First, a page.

Bali Safari and Marine Park
Kids love Bali Safari and Marine Park and their parents are happy they love someplace. This big-ticket animal theme park is filled with critters whose species never set foot in Bali until their cage door opened. Displays are large and naturalistic. A huge menu of extra-cost options includes camel and elephant rides. The park is north of Lebih Beach; free shuttles run to tourist centres across south Bali.
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Across from Pura Jagatnatha, this classic urban park commemorates the heroic but suicidal stand of the rajahs of Badung against the invading Dutch in 1906. A monument depicts a Balinese family in heroic pose, brandishing the weapons that were so ineffective against the Dutch guns. The woman also has jewels in her left hand, as the women of the Badung court reputedly flung their jewellery at the Dutch soldiers to taunt them. The park is popular with locals at lunchtime and with families near sunset.
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Museum Negeri Propinsi Bali
Think of this as the British Museum or the Smithsonian of Balinese culture. It's all here although, unlike those world-class institutions, you have to work at sorting it out.This museum was originally established in 1910 by a Dutch resident who was concerned by the export of culturally significant artefacts from the island. Destroyed in a 1917 earthquake, it was rebuilt in the 1920s, but used mainly for storage until 1932. At that time, German artist Walter Spies and some Dutch officials revived the idea of collecting and preserving Balinese antiquities and cultural objects, and creating an ethnographic museum. Today the museum is well organised and most displays are labelled in English. You can climb one of the towers inside the grounds for a better view of the whole complex.The museum comprises several buildings and pavilions, including many examples of Balinese architecture. The main building, to the back as you enter, has a collection of prehistoric pieces downstairs, including stone sarcophagi and stone and bronze implements. Upstairs are examples of traditional artefacts, including items still in everyday use. Look for the intricate wood-and-cane carrying cases for transporting fighting cocks, and tiny carrying cases for fighting crickets.The northern pavilion, in the style of a Tabanan palace, houses dance costumes and masks, including a sinister Rangda(widow-witch), a healthy-looking Barong (mythical lion-dog creature) and a towering Barong Landung (tall Barong) figure. The central pavilion, with its spacious veranda, is like the palace pavilions of the Karangasem kingdom (based in Amlapura), where rajahs held audiences. The exhibits are related to Balinese religion, and include ceremonial objects, calendars and priests' clothing.The southern pavilion (Gedung Buleleng) has a varied collection of textiles, including endek (a Balinese method of weaving with pre-dyed threads), double ikat, songket (silver- and gold-threaded cloth, hand-woven using a floating weft technique) and prada (the application of gold leaf or gold or silver thread in traditional Balinese clothes).Museum staff often play music on a bamboo gamelan to magical effect; visit in the afternoon when it's uncrowded. Ignore 'guides' who offer little except a chance to part with US$5 or US$10.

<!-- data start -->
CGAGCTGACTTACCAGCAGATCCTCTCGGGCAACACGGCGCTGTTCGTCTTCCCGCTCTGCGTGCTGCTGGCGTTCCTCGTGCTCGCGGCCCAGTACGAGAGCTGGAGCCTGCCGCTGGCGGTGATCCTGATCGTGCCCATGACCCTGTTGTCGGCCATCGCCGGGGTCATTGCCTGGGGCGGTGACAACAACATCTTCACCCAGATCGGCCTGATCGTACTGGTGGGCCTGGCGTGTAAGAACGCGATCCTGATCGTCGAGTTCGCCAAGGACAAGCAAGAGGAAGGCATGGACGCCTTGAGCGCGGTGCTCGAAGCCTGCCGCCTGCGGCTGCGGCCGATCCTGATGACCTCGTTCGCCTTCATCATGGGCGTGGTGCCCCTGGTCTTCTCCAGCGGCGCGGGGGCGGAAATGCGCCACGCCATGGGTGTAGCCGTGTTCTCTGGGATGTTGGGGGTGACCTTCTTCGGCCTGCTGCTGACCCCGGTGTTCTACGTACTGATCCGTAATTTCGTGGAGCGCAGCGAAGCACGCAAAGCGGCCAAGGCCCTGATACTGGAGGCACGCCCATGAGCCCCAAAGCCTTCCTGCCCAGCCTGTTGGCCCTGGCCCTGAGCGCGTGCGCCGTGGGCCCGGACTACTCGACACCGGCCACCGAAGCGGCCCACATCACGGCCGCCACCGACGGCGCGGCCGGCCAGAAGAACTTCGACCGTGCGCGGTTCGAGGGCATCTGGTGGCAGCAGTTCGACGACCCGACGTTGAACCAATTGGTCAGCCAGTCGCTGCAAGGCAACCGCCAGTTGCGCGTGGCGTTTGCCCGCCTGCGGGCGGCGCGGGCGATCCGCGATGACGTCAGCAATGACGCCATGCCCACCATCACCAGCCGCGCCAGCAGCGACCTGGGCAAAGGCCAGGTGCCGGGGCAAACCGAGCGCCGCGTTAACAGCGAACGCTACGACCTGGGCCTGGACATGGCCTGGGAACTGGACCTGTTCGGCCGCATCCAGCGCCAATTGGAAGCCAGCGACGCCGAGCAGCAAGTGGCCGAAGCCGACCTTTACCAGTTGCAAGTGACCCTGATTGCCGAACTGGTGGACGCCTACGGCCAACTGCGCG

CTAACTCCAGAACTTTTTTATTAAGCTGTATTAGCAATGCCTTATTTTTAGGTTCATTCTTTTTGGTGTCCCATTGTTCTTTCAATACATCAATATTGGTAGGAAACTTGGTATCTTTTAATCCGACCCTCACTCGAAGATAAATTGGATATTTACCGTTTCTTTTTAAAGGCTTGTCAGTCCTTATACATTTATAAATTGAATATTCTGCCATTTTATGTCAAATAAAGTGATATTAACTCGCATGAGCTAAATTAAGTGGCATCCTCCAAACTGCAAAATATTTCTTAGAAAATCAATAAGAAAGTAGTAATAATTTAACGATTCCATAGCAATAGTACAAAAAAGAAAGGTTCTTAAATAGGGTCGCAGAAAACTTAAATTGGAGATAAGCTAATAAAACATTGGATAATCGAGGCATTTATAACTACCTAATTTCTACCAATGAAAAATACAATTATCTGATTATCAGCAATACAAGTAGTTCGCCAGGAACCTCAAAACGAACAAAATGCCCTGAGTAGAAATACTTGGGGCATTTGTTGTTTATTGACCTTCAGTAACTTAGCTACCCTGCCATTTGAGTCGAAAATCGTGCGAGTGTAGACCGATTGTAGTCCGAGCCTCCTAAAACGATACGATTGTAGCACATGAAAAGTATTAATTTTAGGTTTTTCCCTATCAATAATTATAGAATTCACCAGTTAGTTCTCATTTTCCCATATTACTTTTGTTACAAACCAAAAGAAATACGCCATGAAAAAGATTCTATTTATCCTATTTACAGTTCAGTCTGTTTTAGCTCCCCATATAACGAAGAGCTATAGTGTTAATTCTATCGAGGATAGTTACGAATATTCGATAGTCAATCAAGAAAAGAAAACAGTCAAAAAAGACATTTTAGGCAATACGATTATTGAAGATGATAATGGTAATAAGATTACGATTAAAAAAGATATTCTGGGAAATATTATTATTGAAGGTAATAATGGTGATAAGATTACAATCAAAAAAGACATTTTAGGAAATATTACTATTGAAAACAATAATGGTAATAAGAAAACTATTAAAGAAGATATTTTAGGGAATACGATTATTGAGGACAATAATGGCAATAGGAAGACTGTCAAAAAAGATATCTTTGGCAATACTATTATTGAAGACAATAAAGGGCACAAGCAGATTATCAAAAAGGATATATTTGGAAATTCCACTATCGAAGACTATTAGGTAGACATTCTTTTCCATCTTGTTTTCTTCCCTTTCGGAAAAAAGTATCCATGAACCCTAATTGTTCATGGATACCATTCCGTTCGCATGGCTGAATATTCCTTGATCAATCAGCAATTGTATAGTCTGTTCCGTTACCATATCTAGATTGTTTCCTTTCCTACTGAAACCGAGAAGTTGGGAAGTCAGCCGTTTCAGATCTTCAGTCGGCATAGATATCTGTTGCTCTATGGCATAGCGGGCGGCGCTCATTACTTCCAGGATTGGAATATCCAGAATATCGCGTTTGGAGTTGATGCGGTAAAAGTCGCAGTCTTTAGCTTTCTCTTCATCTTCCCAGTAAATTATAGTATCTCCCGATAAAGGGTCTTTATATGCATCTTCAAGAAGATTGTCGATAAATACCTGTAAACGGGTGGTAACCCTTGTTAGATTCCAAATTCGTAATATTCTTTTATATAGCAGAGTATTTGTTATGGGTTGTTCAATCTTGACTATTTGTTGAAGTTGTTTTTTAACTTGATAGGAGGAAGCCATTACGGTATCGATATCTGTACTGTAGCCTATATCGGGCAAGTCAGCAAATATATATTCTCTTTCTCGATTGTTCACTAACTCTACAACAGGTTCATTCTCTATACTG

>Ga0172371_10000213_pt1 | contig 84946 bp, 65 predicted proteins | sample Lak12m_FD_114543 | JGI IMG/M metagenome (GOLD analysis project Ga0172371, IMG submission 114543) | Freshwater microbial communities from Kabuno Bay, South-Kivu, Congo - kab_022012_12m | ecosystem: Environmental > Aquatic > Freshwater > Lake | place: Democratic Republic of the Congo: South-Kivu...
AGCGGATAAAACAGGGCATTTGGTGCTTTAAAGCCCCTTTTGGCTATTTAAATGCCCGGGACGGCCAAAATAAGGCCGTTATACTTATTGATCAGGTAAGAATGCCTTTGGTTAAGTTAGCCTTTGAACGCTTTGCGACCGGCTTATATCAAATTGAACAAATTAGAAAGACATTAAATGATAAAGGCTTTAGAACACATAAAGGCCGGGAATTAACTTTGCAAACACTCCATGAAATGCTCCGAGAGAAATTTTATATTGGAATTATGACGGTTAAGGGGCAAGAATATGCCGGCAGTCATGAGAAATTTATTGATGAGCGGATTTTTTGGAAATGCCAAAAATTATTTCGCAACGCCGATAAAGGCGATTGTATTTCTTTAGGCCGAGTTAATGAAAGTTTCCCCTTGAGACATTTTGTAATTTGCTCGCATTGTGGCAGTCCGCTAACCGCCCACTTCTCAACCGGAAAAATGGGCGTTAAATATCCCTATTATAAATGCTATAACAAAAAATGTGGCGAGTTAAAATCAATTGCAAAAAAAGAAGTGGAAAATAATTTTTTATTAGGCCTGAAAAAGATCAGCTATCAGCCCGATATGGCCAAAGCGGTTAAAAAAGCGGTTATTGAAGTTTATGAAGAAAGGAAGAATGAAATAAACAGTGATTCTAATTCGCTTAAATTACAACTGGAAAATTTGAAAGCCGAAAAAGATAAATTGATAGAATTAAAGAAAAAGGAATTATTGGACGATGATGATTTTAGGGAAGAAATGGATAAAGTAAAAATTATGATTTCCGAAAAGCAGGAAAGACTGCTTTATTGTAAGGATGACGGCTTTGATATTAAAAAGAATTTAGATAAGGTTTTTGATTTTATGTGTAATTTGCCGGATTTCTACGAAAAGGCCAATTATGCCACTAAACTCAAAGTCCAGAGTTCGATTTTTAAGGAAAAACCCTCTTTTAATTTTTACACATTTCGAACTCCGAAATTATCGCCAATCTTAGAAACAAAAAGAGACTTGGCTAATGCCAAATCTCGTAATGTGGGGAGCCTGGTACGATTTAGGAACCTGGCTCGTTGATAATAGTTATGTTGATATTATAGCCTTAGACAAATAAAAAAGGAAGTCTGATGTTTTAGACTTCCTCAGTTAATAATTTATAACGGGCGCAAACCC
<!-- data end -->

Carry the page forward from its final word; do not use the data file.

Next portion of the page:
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Taman Wedhi Budaya
This arts centre is a sprawling complex in the eastern part of Denpasar. Established in 1973 as an academy and showplace for Balinese culture, its lavish architecture houses an art gallery with an interesting collection, but few performances or much else most of the year.From mid-June to mid-July, however, the centre comes alive for the Bali Arts Festival, with dances, music and craft displays from all over Bali. You may need to book tickets at the centre for more popular events.
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The real sight here is of course the beach. That fabulous stretch of sand that starts in Kuta and runs north right past Seminyak can be the focus for a great day of exploring. Start where Jl Pantai Kuta meets the shore and head north. As your mood demands, frolic in and out of the surf while taking breaks on the sand.
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